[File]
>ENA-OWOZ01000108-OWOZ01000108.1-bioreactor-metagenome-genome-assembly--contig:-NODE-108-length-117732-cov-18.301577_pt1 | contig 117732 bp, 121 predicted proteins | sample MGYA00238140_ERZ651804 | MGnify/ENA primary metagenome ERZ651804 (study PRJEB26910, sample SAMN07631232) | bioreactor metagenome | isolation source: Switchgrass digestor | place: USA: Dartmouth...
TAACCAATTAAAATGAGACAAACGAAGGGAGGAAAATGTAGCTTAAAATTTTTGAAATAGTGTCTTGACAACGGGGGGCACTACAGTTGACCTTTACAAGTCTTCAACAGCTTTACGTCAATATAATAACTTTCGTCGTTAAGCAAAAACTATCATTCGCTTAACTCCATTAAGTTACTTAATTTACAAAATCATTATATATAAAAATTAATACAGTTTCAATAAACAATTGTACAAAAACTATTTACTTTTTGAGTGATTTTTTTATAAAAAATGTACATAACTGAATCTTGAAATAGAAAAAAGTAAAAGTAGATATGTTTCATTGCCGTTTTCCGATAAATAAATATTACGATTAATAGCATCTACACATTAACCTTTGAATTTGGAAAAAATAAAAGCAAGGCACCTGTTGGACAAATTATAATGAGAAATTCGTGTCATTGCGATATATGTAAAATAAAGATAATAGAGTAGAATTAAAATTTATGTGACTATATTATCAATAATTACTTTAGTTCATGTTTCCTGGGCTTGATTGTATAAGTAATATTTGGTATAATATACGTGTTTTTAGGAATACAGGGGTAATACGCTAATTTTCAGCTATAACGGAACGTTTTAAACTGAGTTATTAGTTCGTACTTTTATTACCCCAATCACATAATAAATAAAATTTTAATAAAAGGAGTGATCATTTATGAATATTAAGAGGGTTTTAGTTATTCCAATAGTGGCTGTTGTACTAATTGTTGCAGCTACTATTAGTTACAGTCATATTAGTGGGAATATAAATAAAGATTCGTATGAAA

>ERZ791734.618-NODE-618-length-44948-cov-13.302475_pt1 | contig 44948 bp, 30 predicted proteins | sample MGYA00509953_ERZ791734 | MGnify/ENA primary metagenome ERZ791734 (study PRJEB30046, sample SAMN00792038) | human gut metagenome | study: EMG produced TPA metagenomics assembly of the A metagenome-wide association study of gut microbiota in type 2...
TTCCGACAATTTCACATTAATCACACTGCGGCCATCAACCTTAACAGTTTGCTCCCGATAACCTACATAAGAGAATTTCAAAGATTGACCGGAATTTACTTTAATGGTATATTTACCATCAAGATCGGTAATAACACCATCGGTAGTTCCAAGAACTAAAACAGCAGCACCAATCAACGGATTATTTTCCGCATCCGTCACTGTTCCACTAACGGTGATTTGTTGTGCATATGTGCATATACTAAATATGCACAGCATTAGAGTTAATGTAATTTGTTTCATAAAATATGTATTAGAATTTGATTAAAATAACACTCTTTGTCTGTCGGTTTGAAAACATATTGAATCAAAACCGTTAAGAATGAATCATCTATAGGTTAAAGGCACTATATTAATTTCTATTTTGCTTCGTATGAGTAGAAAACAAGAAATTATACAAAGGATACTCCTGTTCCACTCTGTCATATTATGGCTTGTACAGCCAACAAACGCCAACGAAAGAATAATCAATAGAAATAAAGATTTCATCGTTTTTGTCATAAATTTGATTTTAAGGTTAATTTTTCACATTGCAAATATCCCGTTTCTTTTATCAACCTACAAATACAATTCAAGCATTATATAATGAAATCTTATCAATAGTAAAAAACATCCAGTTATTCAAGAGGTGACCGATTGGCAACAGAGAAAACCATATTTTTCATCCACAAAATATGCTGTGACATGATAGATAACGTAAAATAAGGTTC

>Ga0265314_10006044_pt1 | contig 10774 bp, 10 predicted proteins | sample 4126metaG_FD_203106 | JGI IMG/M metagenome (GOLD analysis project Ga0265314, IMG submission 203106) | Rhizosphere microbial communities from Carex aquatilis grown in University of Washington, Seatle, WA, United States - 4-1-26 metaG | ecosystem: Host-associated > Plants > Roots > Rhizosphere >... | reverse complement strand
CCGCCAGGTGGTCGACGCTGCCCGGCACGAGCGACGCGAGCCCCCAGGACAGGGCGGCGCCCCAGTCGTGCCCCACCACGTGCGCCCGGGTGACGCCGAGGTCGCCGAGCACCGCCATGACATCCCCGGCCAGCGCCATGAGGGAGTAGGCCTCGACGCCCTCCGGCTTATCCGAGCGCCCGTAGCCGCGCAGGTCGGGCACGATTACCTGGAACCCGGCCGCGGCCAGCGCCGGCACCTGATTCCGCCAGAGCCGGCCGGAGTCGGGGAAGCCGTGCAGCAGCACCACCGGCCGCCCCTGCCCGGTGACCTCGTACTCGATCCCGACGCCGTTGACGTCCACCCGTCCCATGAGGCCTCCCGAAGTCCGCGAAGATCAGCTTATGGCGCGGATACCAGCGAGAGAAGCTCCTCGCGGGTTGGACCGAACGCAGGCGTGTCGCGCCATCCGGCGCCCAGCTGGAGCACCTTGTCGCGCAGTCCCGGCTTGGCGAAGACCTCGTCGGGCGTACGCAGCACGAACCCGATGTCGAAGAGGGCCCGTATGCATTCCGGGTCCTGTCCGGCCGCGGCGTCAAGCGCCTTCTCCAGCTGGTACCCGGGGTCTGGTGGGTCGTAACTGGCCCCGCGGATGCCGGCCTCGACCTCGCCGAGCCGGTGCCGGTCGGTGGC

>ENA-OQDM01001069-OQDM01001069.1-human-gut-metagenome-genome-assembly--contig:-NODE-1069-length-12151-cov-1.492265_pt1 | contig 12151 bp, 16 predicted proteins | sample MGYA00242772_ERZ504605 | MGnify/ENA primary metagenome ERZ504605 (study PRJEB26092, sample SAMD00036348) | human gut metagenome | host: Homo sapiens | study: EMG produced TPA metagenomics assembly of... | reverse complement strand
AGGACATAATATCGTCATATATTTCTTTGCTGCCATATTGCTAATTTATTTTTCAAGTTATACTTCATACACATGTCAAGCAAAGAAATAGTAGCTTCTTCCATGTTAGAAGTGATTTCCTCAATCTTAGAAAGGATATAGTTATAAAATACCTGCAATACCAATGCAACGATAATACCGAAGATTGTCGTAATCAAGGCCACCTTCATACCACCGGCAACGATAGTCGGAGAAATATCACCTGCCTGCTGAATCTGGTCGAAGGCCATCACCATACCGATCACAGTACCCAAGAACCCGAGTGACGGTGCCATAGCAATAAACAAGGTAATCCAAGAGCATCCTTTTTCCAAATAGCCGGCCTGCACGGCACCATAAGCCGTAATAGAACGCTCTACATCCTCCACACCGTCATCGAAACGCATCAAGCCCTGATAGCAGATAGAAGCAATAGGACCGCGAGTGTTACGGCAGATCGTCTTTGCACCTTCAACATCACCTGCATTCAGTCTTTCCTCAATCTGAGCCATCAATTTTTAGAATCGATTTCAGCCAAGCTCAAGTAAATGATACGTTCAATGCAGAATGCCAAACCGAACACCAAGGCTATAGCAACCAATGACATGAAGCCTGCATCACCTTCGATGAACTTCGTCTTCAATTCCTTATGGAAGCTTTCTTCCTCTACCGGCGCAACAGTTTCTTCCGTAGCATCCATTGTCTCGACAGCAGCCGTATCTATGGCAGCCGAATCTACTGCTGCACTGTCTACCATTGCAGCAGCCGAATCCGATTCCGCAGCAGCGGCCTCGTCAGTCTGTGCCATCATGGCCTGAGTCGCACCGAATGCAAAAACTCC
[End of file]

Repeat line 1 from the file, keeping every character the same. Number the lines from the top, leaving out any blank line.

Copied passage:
>ENA-OWOZ01000108-OWOZ01000108.1-bioreactor-metagenome-genome-assembly--contig:-NODE-108-length-117732-cov-18.301577_pt1 | contig 117732 bp, 121 predicted proteins | sample MGYA00238140_ERZ651804 | MGnify/ENA primary metagenome ERZ651804 (study PRJEB26910, sample SAMN07631232) | bioreactor metagenome | isolation source: Switchgrass digestor | place: USA: Dartmouth...